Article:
Labour says Johnson could be in contempt of parliament after Brexit letter

The Canary

Shadow chancellor John McDonnell has insisted Boris Johnson may be in contempt of parliament over Brexit.

McDonnell hit out at the way the prime minister distanced himself from a legally required request to the EU for a Brexit extension which he refused to sign.

The shadow chancellor accused Johnson of “behaving a bit like a spoilt brat” over the issue.

Johnson stressed to Brussels he was only sending the letter at parliament’s bidding.

Brexit
Letter written by Prime Minister Boris Johnson to the European Council President Donald Tusk (10 Downing Street/PA)

After suffering an embarrassing defeat in the Commons over his Brexit plans, Johnson got a senior diplomat to send Brussels an unsigned photocopy of the call by MPs to delay withdrawal from the bloc, with a cover note.

In a second note to European Council president Donald Tusk, the PM said a Brexit extension would be “deeply corrosive”.

Speaking on Sky News’s Sophy Ridge on Sunday, Mr McDonnell said:

He may well be in contempt of parliament or the courts themselves because he’s clearly trying to undermine the first letter and not signing the letter.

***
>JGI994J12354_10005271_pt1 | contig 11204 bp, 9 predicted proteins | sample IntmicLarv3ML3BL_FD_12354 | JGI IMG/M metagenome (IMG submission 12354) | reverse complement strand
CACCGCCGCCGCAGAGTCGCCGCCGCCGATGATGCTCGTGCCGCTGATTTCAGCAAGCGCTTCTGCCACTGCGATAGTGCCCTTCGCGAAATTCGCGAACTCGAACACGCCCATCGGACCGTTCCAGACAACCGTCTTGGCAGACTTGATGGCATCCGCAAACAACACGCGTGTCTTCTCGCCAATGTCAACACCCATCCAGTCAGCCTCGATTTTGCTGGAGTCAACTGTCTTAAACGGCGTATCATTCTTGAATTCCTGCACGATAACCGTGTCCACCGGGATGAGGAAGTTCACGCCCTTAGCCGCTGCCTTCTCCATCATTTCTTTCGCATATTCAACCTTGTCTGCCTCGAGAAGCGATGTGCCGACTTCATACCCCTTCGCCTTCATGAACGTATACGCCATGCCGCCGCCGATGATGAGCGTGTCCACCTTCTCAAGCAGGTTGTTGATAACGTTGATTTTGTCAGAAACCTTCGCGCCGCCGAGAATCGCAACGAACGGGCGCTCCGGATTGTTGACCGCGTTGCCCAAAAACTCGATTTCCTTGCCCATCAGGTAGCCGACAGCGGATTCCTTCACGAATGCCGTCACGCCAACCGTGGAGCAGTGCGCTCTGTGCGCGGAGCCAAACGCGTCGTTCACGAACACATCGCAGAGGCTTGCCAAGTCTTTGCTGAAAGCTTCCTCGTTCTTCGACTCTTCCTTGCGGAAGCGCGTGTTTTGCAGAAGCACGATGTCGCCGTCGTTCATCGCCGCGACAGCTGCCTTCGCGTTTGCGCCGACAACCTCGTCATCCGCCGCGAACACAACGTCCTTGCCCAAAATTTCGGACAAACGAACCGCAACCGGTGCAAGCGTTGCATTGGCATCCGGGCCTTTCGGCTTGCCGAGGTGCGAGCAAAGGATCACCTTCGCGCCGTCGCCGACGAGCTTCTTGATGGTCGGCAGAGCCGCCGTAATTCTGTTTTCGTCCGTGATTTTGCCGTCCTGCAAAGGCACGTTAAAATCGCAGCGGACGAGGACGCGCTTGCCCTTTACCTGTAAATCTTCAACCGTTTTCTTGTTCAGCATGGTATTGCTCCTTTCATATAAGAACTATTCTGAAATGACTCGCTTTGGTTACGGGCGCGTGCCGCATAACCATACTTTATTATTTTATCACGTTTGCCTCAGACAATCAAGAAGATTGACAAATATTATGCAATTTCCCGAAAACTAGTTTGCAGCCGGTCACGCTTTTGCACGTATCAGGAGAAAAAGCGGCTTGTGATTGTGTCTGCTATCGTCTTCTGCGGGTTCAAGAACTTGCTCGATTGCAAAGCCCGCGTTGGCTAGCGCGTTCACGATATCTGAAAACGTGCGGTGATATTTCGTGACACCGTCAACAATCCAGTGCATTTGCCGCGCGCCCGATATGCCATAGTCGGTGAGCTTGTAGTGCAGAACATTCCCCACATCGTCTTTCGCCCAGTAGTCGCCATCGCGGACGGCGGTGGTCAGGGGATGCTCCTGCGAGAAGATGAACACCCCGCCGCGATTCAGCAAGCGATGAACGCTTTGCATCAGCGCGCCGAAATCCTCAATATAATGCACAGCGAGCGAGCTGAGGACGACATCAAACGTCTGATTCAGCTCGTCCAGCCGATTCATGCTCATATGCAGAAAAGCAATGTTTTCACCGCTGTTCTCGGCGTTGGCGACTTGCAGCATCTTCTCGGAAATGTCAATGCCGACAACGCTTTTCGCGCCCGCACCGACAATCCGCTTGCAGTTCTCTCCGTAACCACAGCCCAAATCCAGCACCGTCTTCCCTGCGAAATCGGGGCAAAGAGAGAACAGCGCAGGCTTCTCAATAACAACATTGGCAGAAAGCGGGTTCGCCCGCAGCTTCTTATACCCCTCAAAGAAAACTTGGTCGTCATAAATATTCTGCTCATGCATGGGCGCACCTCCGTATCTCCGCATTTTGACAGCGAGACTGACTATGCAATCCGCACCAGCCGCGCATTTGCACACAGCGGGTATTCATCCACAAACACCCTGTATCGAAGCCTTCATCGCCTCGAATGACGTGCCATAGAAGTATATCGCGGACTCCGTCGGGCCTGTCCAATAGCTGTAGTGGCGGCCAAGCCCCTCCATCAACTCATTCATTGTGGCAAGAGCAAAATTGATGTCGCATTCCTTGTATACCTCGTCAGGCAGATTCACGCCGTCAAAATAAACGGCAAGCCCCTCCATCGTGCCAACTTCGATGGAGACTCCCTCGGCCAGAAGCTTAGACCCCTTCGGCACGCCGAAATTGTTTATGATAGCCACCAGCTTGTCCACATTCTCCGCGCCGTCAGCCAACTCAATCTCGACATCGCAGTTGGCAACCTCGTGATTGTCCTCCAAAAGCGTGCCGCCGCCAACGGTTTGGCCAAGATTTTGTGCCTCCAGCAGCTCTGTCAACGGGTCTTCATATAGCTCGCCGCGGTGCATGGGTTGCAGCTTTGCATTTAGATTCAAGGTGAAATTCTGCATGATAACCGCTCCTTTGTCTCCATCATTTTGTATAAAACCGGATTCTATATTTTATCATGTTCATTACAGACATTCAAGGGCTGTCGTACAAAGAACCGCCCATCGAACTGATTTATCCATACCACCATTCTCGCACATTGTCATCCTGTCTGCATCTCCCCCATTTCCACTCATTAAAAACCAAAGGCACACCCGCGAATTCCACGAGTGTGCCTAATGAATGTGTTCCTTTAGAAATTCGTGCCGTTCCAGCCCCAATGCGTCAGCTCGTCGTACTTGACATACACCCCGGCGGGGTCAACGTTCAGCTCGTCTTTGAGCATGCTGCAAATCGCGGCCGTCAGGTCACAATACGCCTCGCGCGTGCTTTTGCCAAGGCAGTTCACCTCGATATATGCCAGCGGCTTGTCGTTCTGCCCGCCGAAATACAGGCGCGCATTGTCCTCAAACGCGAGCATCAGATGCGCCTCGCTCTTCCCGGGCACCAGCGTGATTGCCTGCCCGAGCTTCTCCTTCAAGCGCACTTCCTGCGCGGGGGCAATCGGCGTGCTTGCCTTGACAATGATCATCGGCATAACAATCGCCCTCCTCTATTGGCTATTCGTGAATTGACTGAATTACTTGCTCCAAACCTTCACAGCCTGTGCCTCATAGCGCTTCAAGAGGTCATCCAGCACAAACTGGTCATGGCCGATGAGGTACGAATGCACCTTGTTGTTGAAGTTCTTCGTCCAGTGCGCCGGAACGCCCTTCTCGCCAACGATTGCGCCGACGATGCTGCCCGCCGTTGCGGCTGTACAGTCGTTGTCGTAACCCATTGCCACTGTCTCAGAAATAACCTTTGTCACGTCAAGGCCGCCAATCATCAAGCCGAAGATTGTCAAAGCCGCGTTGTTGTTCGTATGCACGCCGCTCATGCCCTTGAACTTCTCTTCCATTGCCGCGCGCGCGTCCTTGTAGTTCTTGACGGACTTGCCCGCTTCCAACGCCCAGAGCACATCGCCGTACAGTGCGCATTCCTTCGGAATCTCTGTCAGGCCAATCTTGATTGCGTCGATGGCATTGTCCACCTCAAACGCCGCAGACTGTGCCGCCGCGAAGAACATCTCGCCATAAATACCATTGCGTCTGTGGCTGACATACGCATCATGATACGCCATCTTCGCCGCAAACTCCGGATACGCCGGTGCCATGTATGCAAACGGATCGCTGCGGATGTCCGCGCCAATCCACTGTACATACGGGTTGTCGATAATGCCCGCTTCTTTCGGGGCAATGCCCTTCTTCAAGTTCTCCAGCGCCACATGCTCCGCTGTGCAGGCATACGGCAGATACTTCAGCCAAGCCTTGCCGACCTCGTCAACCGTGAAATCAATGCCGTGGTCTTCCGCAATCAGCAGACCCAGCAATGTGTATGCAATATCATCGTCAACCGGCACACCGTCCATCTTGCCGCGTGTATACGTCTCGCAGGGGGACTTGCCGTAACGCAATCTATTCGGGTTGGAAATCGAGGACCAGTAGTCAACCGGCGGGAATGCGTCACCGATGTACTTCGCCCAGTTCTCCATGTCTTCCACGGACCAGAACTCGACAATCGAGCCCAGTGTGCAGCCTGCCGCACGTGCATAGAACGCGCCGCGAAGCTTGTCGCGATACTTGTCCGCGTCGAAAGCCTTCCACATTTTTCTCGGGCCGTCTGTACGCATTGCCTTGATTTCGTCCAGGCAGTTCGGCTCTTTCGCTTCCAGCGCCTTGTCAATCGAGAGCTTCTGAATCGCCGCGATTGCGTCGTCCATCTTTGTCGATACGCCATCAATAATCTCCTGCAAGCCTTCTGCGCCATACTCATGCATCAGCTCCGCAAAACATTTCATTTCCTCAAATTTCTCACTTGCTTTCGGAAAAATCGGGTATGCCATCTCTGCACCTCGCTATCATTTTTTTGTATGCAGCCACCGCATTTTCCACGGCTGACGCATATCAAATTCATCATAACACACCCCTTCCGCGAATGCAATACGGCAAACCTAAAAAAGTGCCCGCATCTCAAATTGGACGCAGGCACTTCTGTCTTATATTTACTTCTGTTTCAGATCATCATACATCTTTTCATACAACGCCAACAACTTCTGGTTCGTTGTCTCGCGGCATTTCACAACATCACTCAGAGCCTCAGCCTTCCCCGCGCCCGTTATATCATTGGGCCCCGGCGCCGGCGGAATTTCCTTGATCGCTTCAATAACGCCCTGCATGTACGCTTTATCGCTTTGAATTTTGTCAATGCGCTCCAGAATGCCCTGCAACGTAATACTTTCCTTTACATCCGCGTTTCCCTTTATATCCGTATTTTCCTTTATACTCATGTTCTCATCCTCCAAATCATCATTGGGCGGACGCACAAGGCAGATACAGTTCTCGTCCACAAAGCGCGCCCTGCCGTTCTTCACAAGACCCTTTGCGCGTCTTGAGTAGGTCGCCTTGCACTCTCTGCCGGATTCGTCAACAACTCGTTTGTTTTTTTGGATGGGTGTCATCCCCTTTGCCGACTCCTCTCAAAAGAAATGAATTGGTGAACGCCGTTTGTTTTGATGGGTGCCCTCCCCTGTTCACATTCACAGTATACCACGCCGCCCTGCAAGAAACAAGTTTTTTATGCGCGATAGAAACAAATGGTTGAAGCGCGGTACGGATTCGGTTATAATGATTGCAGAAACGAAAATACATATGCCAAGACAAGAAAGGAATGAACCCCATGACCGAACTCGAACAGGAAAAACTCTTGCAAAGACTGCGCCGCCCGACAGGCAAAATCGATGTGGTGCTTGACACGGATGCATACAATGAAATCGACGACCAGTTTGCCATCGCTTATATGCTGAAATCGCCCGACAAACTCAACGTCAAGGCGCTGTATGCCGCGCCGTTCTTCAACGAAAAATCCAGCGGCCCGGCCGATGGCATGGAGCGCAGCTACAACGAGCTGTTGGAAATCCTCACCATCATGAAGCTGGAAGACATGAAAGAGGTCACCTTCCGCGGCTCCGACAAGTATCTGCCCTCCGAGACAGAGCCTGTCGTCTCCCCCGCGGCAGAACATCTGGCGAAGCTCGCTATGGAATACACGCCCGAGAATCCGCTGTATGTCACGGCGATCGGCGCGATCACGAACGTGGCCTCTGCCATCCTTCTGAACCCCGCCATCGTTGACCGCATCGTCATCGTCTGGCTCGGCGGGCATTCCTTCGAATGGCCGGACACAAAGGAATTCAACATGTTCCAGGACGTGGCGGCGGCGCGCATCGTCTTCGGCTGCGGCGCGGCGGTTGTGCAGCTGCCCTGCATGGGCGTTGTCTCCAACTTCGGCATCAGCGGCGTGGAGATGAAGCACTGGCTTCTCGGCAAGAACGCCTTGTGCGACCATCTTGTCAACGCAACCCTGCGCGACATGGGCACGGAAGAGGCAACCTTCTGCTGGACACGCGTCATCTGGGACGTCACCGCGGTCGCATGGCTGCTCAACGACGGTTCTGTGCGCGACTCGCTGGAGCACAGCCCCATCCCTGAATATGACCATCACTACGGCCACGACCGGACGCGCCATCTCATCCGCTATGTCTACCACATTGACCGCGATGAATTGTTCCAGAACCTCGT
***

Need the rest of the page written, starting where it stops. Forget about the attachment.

He’s behaving a bit like a spoilt brat.

Parliament made a decision, he should abide by it and this idea that you send another letter contradicting the first, I think it flies in the face of what both Parliament and the courts have decided.

Johnson sent the letters after telling the commons he will not negotiate a fresh Brexit extension with the EU.

Tusk tweeted:

The extension request has just arrived. I will now start consulting EU leaders on how to react. #Brexit

The move followed a special Saturday sitting of the commons where MPs voted by 322 to 306 in favour of an amendment withholding approval of his Brexit deal until legislation to implement it is in place.

House of Commons vote – Letwin amendment
(PA Graphics)

The amendment tabled by former cabinet minister Sir Oliver Letwin was intended to force him to comply with the so-called Benn Act requiring him to seek a Brexit extension.

Johnson rang European leaders, including Tusk, on Saturday declaring that the letter “is parliament’s letter, not my letter”.

The Benn Act set a deadline of 11pm on Saturday for the prime minister to get a deal if the UK is to leave on October 31, otherwise, he is supposed to seek an extension.

Commons leader Jacob Rees-Mogg said the government was planning to give MPs a fresh chance to have a “meaningful vote” on the deal hammered out by Mr Johnson with Brussels on Monday.

Speaker John Bercow said he would rule on Monday whether it was in order for the government to hold the vote, after not pressing ahead with it on Saturday following its defeat on the Letwin amendment.

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